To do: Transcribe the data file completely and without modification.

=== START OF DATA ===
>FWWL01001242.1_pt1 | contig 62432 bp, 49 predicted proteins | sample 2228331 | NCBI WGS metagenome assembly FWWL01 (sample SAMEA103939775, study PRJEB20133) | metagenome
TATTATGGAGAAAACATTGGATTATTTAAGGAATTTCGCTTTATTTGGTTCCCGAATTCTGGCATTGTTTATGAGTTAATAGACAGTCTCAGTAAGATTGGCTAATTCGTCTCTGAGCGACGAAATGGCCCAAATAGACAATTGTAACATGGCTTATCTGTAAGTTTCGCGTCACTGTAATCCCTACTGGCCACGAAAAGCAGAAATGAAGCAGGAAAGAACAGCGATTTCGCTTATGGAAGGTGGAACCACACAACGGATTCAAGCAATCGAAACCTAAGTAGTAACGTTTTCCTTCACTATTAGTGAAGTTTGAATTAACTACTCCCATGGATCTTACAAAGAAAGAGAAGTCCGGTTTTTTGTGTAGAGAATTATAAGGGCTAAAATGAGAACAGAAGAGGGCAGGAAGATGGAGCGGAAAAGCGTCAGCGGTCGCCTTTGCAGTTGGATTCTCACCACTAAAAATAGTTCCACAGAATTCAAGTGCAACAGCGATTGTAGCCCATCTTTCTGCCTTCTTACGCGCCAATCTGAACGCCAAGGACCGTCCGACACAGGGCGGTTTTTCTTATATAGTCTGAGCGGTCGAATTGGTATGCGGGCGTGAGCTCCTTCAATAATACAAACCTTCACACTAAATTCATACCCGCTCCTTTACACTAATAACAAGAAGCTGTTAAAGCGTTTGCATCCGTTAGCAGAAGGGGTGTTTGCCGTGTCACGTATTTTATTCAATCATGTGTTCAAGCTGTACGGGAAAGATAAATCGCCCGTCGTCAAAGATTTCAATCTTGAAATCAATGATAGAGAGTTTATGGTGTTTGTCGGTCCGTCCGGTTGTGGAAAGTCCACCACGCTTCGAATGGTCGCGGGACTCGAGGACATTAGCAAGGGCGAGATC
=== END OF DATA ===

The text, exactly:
>FWWL01001242.1_pt1 | contig 62432 bp, 49 predicted proteins | sample 2228331 | NCBI WGS metagenome assembly FWWL01 (sample SAMEA103939775, study PRJEB20133) | metagenome
TATTATGGAGAAAACATTGGATTATTTAAGGAATTTCGCTTTATTTGGTTCCCGAATTCTGGCATTGTTTATGAGTTAATAGACAGTCTCAGTAAGATTGGCTAATTCGTCTCTGAGCGACGAAATGGCCCAAATAGACAATTGTAACATGGCTTATCTGTAAGTTTCGCGTCACTGTAATCCCTACTGGCCACGAAAAGCAGAAATGAAGCAGGAAAGAACAGCGATTTCGCTTATGGAAGGTGGAACCACACAACGGATTCAAGCAATCGAAACCTAAGTAGTAACGTTTTCCTTCACTATTAGTGAAGTTTGAATTAACTACTCCCATGGATCTTACAAAGAAAGAGAAGTCCGGTTTTTTGTGTAGAGAATTATAAGGGCTAAAATGAGAACAGAAGAGGGCAGGAAGATGGAGCGGAAAAGCGTCAGCGGTCGCCTTTGCAGTTGGATTCTCACCACTAAAAATAGTTCCACAGAATTCAAGTGCAACAGCGATTGTAGCCCATCTTTCTGCCTTCTTACGCGCCAATCTGAACGCCAAGGACCGTCCGACACAGGGCGGTTTTTCTTATATAGTCTGAGCGGTCGAATTGGTATGCGGGCGTGAGCTCCTTCAATAATACAAACCTTCACACTAAATTCATACCCGCTCCTTTACACTAATAACAAGAAGCTGTTAAAGCGTTTGCATCCGTTAGCAGAAGGGGTGTTTGCCGTGTCACGTATTTTATTCAATCATGTGTTCAAGCTGTACGGGAAAGATAAATCGCCCGTCGTCAAAGATTTCAATCTTGAAATCAATGATAGAGAGTTTATGGTGTTTGTCGGTCCGTCCGGTTGTGGAAAGTCCACCACGCTTCGAATGGTCGCGGGACTCGAGGACATTAGCAAGGGCGAGATC